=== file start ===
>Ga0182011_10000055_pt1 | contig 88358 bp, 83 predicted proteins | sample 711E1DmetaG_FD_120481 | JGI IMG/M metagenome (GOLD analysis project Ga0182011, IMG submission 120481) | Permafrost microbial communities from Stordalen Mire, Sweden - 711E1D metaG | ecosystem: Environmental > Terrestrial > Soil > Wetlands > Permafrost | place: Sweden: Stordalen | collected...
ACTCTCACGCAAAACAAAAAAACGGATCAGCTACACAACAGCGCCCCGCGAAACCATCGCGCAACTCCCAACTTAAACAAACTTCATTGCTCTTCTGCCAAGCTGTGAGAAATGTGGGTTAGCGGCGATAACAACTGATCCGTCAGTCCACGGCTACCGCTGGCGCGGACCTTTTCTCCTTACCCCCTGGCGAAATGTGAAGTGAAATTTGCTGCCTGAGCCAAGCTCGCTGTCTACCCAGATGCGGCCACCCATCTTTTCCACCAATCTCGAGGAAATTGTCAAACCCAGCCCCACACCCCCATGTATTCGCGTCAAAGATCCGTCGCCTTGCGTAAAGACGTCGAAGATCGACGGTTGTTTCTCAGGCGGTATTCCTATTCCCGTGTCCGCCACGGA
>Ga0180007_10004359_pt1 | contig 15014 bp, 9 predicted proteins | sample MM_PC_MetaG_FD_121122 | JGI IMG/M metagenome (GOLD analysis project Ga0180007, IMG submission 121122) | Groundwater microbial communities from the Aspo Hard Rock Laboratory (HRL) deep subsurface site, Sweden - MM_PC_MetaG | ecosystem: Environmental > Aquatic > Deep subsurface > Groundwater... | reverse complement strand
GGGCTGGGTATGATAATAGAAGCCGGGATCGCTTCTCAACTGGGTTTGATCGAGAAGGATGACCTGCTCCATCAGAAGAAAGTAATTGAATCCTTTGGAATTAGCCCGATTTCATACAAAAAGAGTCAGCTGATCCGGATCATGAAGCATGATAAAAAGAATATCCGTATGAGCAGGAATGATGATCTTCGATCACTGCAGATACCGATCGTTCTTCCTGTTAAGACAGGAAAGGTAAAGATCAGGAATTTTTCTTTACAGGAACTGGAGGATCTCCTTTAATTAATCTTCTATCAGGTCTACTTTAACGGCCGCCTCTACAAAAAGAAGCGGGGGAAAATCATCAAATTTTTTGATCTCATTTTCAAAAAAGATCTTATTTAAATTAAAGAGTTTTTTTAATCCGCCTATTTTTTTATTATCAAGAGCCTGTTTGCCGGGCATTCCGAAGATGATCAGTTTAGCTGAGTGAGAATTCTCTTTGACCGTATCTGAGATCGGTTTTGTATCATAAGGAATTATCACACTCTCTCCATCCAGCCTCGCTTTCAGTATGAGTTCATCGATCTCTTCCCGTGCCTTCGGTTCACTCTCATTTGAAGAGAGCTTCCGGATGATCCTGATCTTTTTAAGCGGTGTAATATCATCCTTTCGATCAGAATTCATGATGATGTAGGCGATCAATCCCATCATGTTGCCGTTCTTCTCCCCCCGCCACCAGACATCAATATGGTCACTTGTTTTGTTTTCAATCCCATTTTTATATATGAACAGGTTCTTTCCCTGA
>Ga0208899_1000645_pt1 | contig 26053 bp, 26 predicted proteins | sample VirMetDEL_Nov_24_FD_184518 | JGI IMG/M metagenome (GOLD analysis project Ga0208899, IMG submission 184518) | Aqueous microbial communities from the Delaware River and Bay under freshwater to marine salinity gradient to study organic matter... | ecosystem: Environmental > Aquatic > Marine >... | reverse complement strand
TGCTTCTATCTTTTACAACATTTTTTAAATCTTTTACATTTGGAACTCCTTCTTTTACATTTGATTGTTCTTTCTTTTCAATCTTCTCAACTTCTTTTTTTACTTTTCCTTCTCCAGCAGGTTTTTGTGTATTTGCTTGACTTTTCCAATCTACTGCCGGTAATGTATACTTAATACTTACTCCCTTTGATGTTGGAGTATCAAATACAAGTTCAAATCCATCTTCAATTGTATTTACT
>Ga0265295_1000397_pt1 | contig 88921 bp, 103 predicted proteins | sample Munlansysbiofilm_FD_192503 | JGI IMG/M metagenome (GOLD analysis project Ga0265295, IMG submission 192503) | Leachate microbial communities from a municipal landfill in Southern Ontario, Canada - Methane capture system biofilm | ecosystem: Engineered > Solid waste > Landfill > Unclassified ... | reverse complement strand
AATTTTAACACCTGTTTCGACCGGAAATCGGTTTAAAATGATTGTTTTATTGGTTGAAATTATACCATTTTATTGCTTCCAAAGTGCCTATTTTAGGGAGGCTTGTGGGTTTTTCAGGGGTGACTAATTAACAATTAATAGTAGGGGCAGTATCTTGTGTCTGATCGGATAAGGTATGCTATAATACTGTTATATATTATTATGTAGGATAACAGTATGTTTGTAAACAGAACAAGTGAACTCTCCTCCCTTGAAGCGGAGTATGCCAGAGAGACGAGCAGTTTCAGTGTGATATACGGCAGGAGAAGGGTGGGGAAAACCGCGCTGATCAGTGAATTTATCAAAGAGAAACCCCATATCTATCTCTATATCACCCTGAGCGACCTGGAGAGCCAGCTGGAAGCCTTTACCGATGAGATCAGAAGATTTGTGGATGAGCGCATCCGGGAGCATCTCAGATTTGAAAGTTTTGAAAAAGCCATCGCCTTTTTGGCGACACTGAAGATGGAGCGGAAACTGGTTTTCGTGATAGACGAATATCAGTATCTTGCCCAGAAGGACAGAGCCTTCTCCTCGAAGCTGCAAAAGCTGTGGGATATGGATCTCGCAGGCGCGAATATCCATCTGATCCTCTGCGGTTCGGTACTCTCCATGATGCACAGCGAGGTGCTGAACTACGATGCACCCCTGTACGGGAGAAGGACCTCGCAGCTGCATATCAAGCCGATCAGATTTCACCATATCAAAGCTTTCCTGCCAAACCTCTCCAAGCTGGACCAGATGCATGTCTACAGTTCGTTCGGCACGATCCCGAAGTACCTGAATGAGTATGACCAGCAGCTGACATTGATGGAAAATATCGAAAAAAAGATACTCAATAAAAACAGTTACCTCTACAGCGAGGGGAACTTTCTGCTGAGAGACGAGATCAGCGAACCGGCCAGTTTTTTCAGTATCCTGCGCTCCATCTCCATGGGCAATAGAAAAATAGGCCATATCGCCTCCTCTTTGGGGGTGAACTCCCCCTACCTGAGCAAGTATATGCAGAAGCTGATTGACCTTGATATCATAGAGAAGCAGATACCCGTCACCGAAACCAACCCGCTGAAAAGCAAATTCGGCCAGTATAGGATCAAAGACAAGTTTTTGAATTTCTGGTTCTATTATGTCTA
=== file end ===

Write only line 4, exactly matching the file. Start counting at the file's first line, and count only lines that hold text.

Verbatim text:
GGGCTGGGTATGATAATAGAAGCCGGGATCGCTTCTCAACTGGGTTTGATCGAGAAGGATGACCTGCTCCATCAGAAGAAAGTAATTGAATCCTTTGGAATTAGCCCGATTTCATACAAAAAGAGTCAGCTGATCCGGATCATGAAGCATGATAAAAAGAATATCCGTATGAGCAGGAATGATGATCTTCGATCACTGCAGATACCGATCGTTCTTCCTGTTAAGACAGGAAAGGTAAAGATCAGGAATTTTTCTTTACAGGAACTGGAGGATCTCCTTTAATTAATCTTCTATCAGGTCTACTTTAACGGCCGCCTCTACAAAAAGAAGCGGGGGAAAATCATCAAATTTTTTGATCTCATTTTCAAAAAAGATCTTATTTAAATTAAAGAGTTTTTTTAATCCGCCTATTTTTTTATTATCAAGAGCCTGTTTGCCGGGCATTCCGAAGATGATCAGTTTAGCTGAGTGAGAATTCTCTTTGACCGTATCTGAGATCGGTTTTGTATCATAAGGAATTATCACACTCTCTCCATCCAGCCTCGCTTTCAGTATGAGTTCATCGATCTCTTCCCGTGCCTTCGGTTCACTCTCATTTGAAGAGAGCTTCCGGATGATCCTGATCTTTTTAAGCGGTGTAATATCATCCTTTCGATCAGAATTCATGATGATGTAGGCGATCAATCCCATCATGTTGCCGTTCTTCTCCCCCCGCCACCAGACATCAATATGGTCACTTGTTTTGTTTTCAATCCCATTTTTATATATGAACAGGTTCTTTCCCTGA